To the Editor:
The review (
Pediatric Patient, December 2013
) of the Pediatric Eye Disease Investigator Group’s (PEDIG) article misses some contradictions in the group’s reports.
A PEDIG finding was that the acuity of both the amblyopic and fellow eyes gradually improved with age prior to treatment.1
(Table 3 [Baseline Characteristics According to Age at Enrollment]). The degree of improvement with increasing age was very similar to treatment outcomes. This confirmed Clarke’s observation that “As in all trials, there is a possibility that those left untreated may suffer, but the no-treatment group in fact showed a tendency to spontaneous improvement.”2
The lack of untreated controls in most amblyopia treatment studies makes it impossible to distinguish the effects of training and increasing literacy from the presumed benefits of treatment. The PEDIG authors agree that inclusion of an untreated control group would have been desirable from a scientific point of view.3
Since “the response to treatment in this study was similar across the age range …”4
a delay in including a control group would not have incurred appreciable risk.
Spatial and temporal visual impairments are prominent features of amblyopia. Judging treatment outcomes with static and isolated optotypes may not be an optimum indicator of visual improvement. When reading ability was tested in amblyopic eyes that were successfully treated, a PEDIG study found that significant limitations were still present.5
PEDIG was formed in 1997 following a review by Snowdon and Stewart-Brown. They found “no studies of natural history of amblyopia, … no randomised controlled trials of treatment vs. no treatment …”.6
These deficiencies have still not been addressed by the PEDIG’s reports. These lapses inappropriately elevate hypotheses that are based on insufficient or irrelevant data to dogma. We cannot be certain about their conclusions until objective information is available.
The clinical environment for amblyopia is complicated by the availability of many therapies in addition to occlusion and penalization. These include, among others, forehead massage, suturing eyelids closed, perceptual learning, rotating prisms, neuroadaptation, periauricular acupuncture, vision training, levodopa-carbidopa, colored lenses, Bangerter filters, supervised near work, playing computer games and neurologic organization training. The providers of these therapies claim results that are equivalent to conventional therapies. Michael Repka, MD, [of the American Academy of Ophthalmology] warned that the Affordable Care Act may encourage overutilization of amblyopia screening and treatments. He is correct, and the lack of objective data may encourage inappropriate remedies.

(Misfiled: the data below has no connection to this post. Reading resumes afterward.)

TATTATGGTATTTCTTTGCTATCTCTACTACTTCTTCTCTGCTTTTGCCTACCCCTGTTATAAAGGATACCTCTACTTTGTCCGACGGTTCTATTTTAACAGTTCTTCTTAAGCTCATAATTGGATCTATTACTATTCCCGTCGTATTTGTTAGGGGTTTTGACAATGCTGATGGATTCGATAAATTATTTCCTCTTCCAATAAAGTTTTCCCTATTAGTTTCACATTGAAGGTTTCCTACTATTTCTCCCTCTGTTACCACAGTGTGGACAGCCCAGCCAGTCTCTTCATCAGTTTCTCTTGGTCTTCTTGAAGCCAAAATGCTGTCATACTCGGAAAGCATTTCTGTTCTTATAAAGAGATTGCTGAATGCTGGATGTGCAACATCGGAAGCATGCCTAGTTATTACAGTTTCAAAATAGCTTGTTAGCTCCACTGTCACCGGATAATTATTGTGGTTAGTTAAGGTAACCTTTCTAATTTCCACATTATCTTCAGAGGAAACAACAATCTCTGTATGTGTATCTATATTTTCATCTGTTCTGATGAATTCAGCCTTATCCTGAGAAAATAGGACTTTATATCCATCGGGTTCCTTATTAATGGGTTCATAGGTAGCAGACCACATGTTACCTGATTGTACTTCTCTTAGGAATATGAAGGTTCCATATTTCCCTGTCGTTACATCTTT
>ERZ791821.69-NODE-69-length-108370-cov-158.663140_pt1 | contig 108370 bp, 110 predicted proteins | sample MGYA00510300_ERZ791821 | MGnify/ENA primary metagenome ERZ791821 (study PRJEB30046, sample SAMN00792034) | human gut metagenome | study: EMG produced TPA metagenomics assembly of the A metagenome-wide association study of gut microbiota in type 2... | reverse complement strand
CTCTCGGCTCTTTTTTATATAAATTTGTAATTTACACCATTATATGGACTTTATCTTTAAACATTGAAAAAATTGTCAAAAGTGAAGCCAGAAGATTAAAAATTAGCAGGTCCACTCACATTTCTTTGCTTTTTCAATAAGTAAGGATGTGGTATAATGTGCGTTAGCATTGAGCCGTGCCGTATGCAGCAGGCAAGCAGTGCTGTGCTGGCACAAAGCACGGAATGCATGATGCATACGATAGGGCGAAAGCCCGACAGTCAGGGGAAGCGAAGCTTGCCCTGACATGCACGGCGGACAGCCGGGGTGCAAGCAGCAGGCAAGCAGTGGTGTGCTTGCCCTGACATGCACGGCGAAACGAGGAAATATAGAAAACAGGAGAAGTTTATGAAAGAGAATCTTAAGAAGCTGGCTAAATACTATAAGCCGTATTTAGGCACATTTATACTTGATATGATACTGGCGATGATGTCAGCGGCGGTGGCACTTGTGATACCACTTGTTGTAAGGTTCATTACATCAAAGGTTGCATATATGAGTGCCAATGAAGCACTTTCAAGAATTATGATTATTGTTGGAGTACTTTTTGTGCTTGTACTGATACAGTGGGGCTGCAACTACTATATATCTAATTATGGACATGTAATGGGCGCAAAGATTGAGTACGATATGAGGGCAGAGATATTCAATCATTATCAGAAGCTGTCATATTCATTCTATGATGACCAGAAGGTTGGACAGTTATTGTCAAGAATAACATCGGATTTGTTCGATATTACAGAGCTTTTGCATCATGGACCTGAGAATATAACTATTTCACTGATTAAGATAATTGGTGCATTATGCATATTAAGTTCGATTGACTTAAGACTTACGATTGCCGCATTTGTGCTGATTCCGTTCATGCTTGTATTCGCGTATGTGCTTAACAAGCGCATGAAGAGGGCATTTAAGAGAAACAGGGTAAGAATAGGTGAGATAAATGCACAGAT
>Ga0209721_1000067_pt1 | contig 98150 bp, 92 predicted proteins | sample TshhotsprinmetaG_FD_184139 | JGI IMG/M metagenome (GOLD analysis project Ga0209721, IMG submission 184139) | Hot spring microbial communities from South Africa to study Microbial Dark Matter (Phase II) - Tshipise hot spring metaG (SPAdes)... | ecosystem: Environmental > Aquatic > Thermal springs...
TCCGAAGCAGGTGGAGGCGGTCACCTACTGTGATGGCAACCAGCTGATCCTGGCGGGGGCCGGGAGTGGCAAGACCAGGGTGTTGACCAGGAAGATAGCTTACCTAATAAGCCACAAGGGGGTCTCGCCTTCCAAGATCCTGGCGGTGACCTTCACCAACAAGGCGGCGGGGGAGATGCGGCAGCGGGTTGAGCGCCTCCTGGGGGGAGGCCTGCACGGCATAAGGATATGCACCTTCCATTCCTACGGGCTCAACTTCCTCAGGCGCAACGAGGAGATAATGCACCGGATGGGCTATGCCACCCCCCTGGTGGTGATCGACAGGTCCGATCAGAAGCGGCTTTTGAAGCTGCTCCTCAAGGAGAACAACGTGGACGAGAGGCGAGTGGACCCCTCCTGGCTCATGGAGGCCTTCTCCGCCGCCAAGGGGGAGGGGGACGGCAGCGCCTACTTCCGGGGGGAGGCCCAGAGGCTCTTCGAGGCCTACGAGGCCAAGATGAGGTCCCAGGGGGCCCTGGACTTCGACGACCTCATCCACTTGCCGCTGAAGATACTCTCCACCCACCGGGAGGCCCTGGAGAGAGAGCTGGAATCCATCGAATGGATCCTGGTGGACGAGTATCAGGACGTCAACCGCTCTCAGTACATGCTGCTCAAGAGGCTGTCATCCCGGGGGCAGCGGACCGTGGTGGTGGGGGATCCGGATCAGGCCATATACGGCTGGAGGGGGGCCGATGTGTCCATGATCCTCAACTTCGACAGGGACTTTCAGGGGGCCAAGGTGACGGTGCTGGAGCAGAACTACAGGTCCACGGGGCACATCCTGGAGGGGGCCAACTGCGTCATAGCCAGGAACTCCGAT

It is important for our profession to develop a sound basis for the diagnosis and treatment of children presumed to have amblyopia—a basis consistent with proofs of efficacy that are consistent with therapies in other specialties, a basis that shows improvement in acuity, reading rate, and other visual functions that does not occur without that treatment. We are all familiar enough with alternative treatment to know what awaits if we fail to properly address this issue now.
Philip Lempert, MD
1. Pediatric Eye Disease Investigator Group. The clinical profile of moderate amblyopia in children younger than 7 years. Arch Ophthalmol 2002;120:281-7.
2. Clarke MP, Wright CM, Hrisos S, et al. Randomised controlled trial of treatment of unilateral visual impairment detected at preschool vision screening. BMJ 2003;327:1251.
3. The Pediatric Eye Disease Investigator Group. Amblyopia. Ocular Surgery News July 15, 2002 Page 7.
4. The Pediatric Eye Disease Investigator Group. The course of moderate amblyopia treated with patching in children: Experience of the amblyopia treatment study. Am J Ophthalmol 2003;136:620-9.
5. Repka MX, Kraker RT, Beck RW, Cotter SA, et al; Pediatric Eye Disease Investigator Group. Monocular oral reading performance after amblyopia treatment in children. Am J Ophthalmol 2008;146:942-7.
6. Snowdon S, Stewart-Brown SL. Preschool vision screening: Results of a systematic review. York: NHS centre for reviews, 1997 Report 9.